11 Cheeses To Keep Handy In Your Pantry, And How To Use Them
Originating from England and made from unpasteurised cow's milk, cheddar is one of the most common cheeses eaten. It's a hard cheese with a slightly crumbly texture, and its taste gets bolder the longer it has been matured. Because of its pleasant taste and versatility, cheddar can be used in a wide variety of dishes.
Recommended uses: on its own, sandwiches, burgers, macaroni and cheese
If you ever had a delicious slice of pizza — and let's face it, who hasn't? — you have already been exposed to the wonders of mozzarella. This Italian cheese is made from either pasteurised or unpasteurised cow's or water buffalo's milk, and has a stringy and supple texture. Unlike most cheeses, mozzarella isn't aged and can be eaten fresh after a few hours of being made.
Recommended uses: pizza, lasagna, pasta, salad
France is undoubtedly a cheese haven and brie, one of the most well known cheeses named from the region of where it hails from, is deliciously light with a nutty and tangy taste. Made from unpasteurised cow's milk, it has a creamy texture and commonly appears on cheese boards served after a meal. Creative cooks have even used it in pasta sauces for a French twist.
Recommended uses: on its own, with baguette, sandwiches, pasta
Another iconic French cheese, camembert is made from unpasteurised cow's milk. It has a soft texture that leaves a buttery and milky taste in the mouth. It has an earthy aroma and is best paired with light red wines.
Recommended uses: on its own, paired with wine, pasta, salad, fondue
5/11 Parmigiano Reggiano (Parmesan)
A rock star of the Italian cheese world, Parmigiano Reggiano, or parmesan as it is more commonly known, is a savoury hard cheese that has a distinct sharp taste with nutty and fruity notes. It has a strong aroma and is commonly used as a flavour enhancer.
Recommended uses: pasta, salad, chicken parmigiana, lasagna
(Related: We Can All Agree That Wine Tastes Better With Cheese)
This Greek cheese is soft, creamy, briny, and has a strong salty and tangy flavour, making it a perfect counterbalance to the fresh flavours of tomatoes and greens, hence its regular appearance in salads. This cheese is made from either pasteurised or unpasteurised goat's or sheep's milk.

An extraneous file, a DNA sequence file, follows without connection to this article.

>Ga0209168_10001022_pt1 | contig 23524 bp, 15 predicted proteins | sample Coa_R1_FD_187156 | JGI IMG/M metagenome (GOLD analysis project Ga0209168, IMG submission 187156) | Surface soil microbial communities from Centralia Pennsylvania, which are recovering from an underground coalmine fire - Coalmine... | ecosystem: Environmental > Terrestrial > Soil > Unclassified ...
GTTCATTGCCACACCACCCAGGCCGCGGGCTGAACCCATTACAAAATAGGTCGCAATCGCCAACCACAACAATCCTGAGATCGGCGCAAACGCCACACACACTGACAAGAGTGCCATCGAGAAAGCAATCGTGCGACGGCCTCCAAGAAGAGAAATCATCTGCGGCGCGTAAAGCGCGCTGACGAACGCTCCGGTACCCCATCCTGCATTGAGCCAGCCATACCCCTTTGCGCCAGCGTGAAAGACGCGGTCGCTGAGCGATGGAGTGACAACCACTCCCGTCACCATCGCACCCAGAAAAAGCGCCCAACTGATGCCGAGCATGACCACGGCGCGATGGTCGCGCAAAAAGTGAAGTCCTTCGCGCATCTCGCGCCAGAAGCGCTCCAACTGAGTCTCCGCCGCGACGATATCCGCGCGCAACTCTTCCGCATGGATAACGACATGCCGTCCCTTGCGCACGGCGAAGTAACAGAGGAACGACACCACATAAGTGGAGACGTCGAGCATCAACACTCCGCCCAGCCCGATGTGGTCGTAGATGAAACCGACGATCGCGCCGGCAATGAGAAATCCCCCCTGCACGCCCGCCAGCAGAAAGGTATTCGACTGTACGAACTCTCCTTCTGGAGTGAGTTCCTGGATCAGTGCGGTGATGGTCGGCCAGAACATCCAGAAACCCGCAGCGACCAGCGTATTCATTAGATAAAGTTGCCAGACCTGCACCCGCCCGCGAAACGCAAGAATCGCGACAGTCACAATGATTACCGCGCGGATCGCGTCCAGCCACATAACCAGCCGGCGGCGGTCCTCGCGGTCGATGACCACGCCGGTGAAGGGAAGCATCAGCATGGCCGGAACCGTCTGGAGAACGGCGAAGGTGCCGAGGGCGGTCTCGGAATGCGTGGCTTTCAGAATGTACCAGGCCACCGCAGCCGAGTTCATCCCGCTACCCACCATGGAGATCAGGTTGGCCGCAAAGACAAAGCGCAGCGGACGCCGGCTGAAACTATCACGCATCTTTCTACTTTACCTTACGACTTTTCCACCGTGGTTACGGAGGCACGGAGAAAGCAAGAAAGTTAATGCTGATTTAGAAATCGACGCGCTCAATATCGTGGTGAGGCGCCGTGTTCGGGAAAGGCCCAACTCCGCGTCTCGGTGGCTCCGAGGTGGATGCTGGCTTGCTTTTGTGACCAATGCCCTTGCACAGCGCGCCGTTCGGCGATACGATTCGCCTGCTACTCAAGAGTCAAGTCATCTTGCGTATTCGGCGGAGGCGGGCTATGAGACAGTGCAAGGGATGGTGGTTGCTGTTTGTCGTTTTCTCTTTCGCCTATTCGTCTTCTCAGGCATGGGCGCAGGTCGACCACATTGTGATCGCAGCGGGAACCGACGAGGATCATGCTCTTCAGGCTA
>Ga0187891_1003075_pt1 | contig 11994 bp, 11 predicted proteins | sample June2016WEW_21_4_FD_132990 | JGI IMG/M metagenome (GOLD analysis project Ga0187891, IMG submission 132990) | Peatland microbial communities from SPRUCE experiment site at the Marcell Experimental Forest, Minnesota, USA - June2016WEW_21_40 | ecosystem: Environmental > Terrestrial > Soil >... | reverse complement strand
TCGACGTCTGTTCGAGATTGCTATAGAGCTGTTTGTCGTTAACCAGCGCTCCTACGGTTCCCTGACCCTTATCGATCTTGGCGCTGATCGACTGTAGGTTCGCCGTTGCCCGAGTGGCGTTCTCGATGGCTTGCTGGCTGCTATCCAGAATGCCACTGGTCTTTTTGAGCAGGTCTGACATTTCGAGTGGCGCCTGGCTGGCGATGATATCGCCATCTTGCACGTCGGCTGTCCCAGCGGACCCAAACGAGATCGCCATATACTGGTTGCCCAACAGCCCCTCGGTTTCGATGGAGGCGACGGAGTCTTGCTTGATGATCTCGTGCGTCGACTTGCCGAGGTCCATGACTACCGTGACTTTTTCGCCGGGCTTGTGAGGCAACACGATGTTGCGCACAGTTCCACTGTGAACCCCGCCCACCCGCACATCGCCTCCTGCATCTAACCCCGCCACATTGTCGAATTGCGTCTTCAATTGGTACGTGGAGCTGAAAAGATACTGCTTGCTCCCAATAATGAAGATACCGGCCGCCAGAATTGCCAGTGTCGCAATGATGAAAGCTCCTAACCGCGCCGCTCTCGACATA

Recommended uses: salad, soup, pasta, flatbread
White, fluffy and incredibly creamy, burrata is an Italian cheese that's technically under the mozzarella family. The cheese is made from either pasteurised or unpasteurised water buffalo's milk, is usually served at room temperature, and has a rich milky taste. This picture features burrata that has been cooked, drizzled in a balsamic vinegar reduction, and served with grilled leeks.
Recommended uses: salad, fresh tomatoes with olive oil and balsamic vinegar, crusty bread, cold cuts
Firm yet supple, manchego cheese comes from Spain. This cheese has pleasant grassy notes, as it is made from unpasteurised sheep's milk, and has a somewhat pale yellow colour. It has 57% fat content and goes great with a glass of sherry.
Recommended uses: cold cuts, paired with wine and malty beers, grilled cheese sandwiches
(Related: Learn How To Pair British Cheeses From A Frenchman)
Named from the Swiss village of where it originates, gruyère is a hard cheese made from unpasteurised cow's milk. It has a nutty and slightly sweet flavour, appearing in dishes that call for gratin or fondue. Rule of thumb: the more mature the cheese, the stronger its flavour. Look out for gruyère doux for a milder version, or gruyère vieux if you can stomach a stronger cheese.
Recommended uses: fondue, gratin, sandwiches, French onion soup, souffle, croque monsieur
Can't think of the last time you had marcorpone cheese? What about the last time you had tiramisu? Made from pasteurised cow's milk, marcorpone can be used in both sweet and savoury dishes, thanks to its milky, creamy and buttery quality, and high fat content.
Recommended uses: cake, tiramisu, cheesecake, paired with fruits, pizza, soup
A semi-hard cheese made from unpasteurised cow's milk, raclette comes from both France and Switzerland. It has a smooth, yet firm texture, and is commonly melted before being scraped and served with bread, pickles and cold cuts. The cheese's popularity in its countries of origin has even resulted in specialised machines being dedicated to its production and processing.
Recommended uses: melted and eaten with cold cuts and pickles, paired with light and crisp wines
This article originally appeared on my.asiatatler.com/dining.